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Freedom to Experience: A Study of Psychological Change From a Psychoanalytic Point of View.

Roy R. Grinker Jr., MD
Arch Gen Psychiatry. 1965;13(3):285-286. doi:10.1001/archpsyc.1965.01730030091015.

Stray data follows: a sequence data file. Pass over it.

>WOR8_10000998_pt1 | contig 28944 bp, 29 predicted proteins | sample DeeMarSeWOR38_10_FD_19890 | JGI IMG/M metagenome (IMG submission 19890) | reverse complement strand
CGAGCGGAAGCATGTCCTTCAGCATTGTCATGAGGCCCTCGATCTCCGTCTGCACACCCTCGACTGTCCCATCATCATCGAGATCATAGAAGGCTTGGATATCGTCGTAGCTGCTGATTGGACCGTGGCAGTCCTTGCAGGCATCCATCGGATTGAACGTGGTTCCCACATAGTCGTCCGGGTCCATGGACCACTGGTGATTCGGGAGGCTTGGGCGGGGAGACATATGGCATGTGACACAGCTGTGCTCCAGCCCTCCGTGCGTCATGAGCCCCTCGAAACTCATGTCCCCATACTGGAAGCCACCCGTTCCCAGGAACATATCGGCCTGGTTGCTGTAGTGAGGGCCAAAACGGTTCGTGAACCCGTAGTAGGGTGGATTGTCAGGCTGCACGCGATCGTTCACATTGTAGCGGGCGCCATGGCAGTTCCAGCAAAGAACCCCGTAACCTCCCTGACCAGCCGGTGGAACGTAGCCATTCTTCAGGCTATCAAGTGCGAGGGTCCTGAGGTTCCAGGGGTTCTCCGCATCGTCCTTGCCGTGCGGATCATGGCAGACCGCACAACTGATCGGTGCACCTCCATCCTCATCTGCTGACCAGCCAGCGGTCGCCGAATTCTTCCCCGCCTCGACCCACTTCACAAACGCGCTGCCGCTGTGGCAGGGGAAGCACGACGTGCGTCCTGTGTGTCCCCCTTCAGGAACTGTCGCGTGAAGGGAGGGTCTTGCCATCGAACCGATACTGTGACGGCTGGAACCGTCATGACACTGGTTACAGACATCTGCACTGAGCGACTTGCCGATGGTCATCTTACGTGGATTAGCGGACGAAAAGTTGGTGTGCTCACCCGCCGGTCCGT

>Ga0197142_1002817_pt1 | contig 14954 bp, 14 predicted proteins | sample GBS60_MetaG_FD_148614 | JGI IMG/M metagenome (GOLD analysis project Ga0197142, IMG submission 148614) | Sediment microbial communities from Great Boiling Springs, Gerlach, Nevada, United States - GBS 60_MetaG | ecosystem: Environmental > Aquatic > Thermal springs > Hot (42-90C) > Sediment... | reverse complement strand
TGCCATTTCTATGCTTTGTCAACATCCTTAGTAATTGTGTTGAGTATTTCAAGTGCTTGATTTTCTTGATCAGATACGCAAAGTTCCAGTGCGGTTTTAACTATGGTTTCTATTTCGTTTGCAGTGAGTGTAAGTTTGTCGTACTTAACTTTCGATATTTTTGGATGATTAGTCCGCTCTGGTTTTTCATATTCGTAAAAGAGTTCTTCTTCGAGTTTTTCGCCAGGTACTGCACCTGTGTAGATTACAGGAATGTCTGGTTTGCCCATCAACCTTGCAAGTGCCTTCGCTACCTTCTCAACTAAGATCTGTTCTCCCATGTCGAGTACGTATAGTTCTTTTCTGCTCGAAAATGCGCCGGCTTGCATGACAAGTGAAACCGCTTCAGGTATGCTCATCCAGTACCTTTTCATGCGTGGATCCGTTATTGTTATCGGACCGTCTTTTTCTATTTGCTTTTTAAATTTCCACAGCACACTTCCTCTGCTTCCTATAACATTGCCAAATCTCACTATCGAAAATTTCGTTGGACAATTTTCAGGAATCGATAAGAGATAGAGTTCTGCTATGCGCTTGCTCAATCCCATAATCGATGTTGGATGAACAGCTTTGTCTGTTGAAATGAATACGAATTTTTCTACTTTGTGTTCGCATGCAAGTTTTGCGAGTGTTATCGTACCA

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This volume may be called a good bad book, or perhaps more appropriately a bad good book. Its content is interesting and timely. Dr. Wolstein describes the chief goal of psychoanalytic therapy as reconstruction of the distorted self. The book is an attempt to formulate a view of psychoanalysis as a general theory and practice of psychological change. To do this, he attempts to jettison the burdens of particular metapsychologies which he feels have restricted and hampered psychoanalysis in theory, in practice, and as science. He attempts to view psychoanalysis as something beyond the perspectives of "id therapy" or "ego therapy," to root it rather in a unitary, multifocal series of fields of relatedness, that is to say, in the framework of observation, of experience, of transactions in a therapeutic field. "The foundations of psychoanalysis . . . have outgrown the unidimensional concern with vicissitudes of the


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